From AAR pg 132:
"… flammability research focused on defining the conditions at which Jet A fuel vapor was found to be flammable. A precision test fixture was developed to generate fuel vapors over a large range of temperature and pressure conditions, and an electronic spark system was developed to ignite the vapors while accurately measuring the ignition energy supplied. Hundreds of tests were performed to determine the flammability limits of the fuel vapor, as a function of ignition energy, fuel temperature, pressure (to simulate altitude), fuel mass loading, and fuel weathering….

… explosion dynamics experts from CIT and the Safety Board determined the following:
The flammability limits of Jet A fuel are variable and depend (at least) on ignition energy level, temperature, pressure, and mass loading. The magnitude of the ignition energy of the fuel vapor for the accident airplane's conditions (50 gallons of Jet A fuel in the CWT at a pressure equivalent to 13,800 feet msl) is estimated to vary from 0.5 J at 104° F to less than 0.5 mJ at 122° F…. [Joules to milliJoules]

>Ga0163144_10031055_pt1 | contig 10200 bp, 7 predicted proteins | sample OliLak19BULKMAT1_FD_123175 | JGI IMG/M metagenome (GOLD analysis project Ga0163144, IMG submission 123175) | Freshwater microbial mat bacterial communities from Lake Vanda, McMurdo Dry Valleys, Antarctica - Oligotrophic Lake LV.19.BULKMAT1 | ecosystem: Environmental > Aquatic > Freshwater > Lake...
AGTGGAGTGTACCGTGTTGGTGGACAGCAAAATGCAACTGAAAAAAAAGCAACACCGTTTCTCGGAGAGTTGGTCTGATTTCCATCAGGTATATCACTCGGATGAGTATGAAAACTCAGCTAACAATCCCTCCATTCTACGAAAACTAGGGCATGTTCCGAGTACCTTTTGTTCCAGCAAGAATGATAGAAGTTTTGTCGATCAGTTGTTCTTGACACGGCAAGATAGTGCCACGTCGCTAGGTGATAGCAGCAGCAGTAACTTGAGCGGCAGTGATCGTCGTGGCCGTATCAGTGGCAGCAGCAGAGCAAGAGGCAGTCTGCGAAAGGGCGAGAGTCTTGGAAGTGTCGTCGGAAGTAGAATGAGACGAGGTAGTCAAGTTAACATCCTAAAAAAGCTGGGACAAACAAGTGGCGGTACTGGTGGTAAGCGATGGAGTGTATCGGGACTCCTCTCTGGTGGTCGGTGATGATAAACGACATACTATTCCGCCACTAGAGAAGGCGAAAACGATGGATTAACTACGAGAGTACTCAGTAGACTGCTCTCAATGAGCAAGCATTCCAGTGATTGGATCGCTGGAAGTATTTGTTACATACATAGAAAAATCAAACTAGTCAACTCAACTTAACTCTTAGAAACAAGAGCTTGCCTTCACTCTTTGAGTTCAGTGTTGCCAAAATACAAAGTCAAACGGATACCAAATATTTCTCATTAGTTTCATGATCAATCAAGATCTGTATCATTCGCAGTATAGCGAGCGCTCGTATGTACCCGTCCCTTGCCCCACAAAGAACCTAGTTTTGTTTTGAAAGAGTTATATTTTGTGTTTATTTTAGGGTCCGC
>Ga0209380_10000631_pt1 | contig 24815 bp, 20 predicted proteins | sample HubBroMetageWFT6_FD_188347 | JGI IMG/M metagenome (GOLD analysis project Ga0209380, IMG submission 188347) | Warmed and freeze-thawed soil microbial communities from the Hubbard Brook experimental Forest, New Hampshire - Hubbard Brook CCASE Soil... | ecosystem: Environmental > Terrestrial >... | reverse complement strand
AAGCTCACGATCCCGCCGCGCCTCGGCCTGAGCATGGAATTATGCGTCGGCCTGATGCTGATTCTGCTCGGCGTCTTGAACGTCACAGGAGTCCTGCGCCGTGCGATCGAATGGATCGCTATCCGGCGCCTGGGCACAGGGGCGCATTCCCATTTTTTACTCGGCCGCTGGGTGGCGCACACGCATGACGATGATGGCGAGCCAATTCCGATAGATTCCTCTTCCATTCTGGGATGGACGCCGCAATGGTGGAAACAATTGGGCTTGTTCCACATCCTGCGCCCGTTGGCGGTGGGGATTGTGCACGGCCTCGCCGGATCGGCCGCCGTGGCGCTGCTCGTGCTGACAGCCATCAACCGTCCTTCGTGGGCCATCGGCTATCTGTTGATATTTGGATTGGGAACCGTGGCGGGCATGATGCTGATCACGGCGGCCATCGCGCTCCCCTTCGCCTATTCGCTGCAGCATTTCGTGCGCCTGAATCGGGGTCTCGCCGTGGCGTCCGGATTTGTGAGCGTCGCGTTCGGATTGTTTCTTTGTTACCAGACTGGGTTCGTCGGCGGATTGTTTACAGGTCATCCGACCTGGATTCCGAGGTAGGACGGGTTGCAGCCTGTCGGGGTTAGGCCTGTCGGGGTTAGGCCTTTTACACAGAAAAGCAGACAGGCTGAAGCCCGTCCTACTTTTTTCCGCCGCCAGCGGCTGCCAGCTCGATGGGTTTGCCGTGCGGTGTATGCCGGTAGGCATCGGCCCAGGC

From AAR pg 133:
Ignition of Jet A vapors (at sea level) can occur at temperatures significantly below their flash point temperatures. A survey of Jet A fuels used in the current research indicated that fuel/air mass … range from 0.0354 to 0.0488, which indicates that the flash point temperature of the fuel would be higher than its temperature at the LFL. Therefore, flash point temperatures are not a reliable guide for assessing the explosion hazards of Jet A fuels. Flammability tests in vessels or tubes with the appropriate mass loading factor, ignition source, test and analysis procedures, and instrumentation must be used to determine flammability limits."
[LFL= lower flammability limit]
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Old 4th Sep 2011, 23:05   #9 (permalink)